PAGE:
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I'm using gradient as a background:

-moz-linear-gradient(center bottom , #E8E8E8 0%, #F2F2F1 50%) repeat scroll 0 0 #F5F5F4;

This is not showing in IE, I haven't found links or anything about what I need to do if the browser is IE.

Any ideas on how to handle this?

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  • 12
    This is a joke, right? An attempt at trolling? Mar 10 '12 at 3:28
  • 2
    -moz- is a prefix specific to Mozilla. Removing the prefix should work (in the future) but for IE10 you need -ms- prefix. IE9 and below require something else entirely.
    – diolemo
    Mar 10 '12 at 3:30
  • Sorry Williham Totland, this was not meant to be a joke =( Thanks Yotaware.
    – bb2
    Mar 10 '12 at 3:32
  • 2
    Another reason why the Web would be a better place without vendor prefixes.
    – BoltClock
    Mar 10 '12 at 3:32
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    @BoltClock: I disagree: Vendor prefixes are a well documented feature of CSS; this is an issue of not reading the documentation. The Web might be a better place without people who don't read the documentation, but it would also be a far more desolate and empty place. Mar 10 '12 at 3:35
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You might be interested in reading this: prefix or posthack.

As the comments state -moz- is the vendor specific prefix for Mozilla.

If you're interested in cross browser gradients, I find the easiest way is to use a gradient generator to sort through all the different implementations and prefixes.

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this is the gradient code for all browsers

   /* IE10 */ 
background-image: -ms-linear-gradient(top left, #FFFFFF 0%, #00A3EF 100%);

/* Mozilla Firefox */ 
background-image: -moz-linear-gradient(top left, #FFFFFF 0%, #00A3EF 100%);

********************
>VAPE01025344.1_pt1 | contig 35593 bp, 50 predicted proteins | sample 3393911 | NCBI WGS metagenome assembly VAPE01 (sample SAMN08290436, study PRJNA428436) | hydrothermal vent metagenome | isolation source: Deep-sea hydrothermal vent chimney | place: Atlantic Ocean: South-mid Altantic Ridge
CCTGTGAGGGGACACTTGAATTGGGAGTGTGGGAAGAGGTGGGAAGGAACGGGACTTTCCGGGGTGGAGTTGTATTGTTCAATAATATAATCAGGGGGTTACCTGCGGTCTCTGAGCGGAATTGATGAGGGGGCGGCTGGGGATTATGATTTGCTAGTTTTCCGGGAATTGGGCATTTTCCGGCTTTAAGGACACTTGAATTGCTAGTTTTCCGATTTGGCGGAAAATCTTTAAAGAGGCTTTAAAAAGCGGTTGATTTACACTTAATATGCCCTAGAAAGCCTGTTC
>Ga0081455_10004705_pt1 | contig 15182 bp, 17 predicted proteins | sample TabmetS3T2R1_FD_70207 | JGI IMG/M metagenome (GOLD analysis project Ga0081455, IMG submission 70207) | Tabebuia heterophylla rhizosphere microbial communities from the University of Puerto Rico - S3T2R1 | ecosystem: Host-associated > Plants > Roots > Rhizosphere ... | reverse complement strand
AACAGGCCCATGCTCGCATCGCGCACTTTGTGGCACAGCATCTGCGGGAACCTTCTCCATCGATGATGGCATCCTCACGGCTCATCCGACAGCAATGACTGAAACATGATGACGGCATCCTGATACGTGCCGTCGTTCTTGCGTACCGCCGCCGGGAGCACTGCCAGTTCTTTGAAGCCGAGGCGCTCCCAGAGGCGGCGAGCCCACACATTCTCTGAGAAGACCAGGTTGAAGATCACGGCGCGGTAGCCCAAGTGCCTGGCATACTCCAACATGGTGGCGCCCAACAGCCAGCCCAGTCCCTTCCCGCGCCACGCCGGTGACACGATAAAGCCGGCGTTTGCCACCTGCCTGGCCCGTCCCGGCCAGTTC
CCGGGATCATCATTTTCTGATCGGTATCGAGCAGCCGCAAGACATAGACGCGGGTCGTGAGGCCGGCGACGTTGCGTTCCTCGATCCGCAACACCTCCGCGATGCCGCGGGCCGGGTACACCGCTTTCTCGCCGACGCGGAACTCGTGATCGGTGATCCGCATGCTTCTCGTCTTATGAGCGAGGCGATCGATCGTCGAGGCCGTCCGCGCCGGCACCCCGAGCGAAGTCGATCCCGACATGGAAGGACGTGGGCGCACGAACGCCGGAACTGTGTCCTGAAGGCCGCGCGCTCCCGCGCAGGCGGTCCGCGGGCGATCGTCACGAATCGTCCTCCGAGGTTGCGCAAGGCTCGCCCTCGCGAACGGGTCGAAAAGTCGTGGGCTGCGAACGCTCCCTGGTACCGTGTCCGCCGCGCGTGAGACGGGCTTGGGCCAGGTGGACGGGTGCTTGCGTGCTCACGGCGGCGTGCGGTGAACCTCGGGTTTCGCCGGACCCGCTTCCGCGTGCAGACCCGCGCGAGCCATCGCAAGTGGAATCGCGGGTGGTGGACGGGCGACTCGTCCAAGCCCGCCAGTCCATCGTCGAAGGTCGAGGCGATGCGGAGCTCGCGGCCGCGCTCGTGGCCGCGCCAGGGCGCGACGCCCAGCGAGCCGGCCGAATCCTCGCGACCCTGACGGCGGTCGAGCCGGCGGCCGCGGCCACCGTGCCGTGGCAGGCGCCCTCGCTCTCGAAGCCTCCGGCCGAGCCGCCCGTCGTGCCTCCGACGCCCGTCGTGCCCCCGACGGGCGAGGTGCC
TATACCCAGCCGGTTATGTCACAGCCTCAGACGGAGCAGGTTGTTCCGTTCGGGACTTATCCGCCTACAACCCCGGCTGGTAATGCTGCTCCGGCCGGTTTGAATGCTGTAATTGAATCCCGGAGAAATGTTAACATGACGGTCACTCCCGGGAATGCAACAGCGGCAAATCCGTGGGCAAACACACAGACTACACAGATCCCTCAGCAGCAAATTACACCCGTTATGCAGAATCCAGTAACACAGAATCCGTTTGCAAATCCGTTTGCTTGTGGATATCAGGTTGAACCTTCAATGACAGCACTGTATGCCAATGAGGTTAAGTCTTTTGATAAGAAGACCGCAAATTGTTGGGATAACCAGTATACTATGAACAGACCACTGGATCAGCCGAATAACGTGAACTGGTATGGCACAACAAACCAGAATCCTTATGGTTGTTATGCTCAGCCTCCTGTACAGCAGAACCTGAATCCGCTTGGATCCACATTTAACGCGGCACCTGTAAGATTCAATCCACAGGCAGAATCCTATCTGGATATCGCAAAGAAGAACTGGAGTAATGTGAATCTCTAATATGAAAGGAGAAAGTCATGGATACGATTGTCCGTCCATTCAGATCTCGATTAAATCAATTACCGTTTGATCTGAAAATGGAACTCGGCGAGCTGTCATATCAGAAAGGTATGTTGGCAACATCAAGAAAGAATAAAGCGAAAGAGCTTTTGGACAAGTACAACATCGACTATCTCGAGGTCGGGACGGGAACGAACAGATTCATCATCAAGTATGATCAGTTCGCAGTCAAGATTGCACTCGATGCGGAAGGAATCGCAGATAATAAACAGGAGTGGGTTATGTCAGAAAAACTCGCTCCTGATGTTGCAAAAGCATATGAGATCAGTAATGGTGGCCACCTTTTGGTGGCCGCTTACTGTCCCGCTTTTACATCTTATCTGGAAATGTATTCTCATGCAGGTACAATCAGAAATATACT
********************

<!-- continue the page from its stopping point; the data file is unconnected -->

/* Opera */ 
background-image: -o-linear-gradient(top left, #FFFFFF 0%, #00A3EF 100%);

/* Webkit (Safari/Chrome 10) */ 
background-image: -webkit-gradient(linear, left top, right bottom, color-stop(0, #FFFFFF), color-stop(1, #00A3EF));

/* Webkit (Chrome 11+) */ 
background-image: -webkit-linear-gradient(top left, #FFFFFF 0%, #00A3EF 100%);

/* Proposed W3C Markup */ 
background-image: linear-gradient(top left, #FFFFFF 0%, #00A3EF 100%);

you can use this site to generate gradient ultimate css generator

it's not supported in IE9 so you can make a little section of the gradient and repeat it

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  • it's not supported in IE9 so you can make a little section of the gradient and repeat it Mar 10 '12 at 3:50
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Linear gradient drawing via CSS3 is still experimental. The CSS function you provided is Mozilla specific, as indicated by the -moz prefix. But not all is lost, as Microsoft has their own implementation as well (-ms-linear-gradient)

Upon cursory glance, it appears you can simply copy that line and simply change -moz to -ms with near perfect compatibility. Refer to the documentation if you run into any issues.

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Use the gradient filter for IE:

filter: progid:DXImageTransform.Microsoft.gradient(startColorstr='#000000', endColorstr='#ffffff'); /* for IE */
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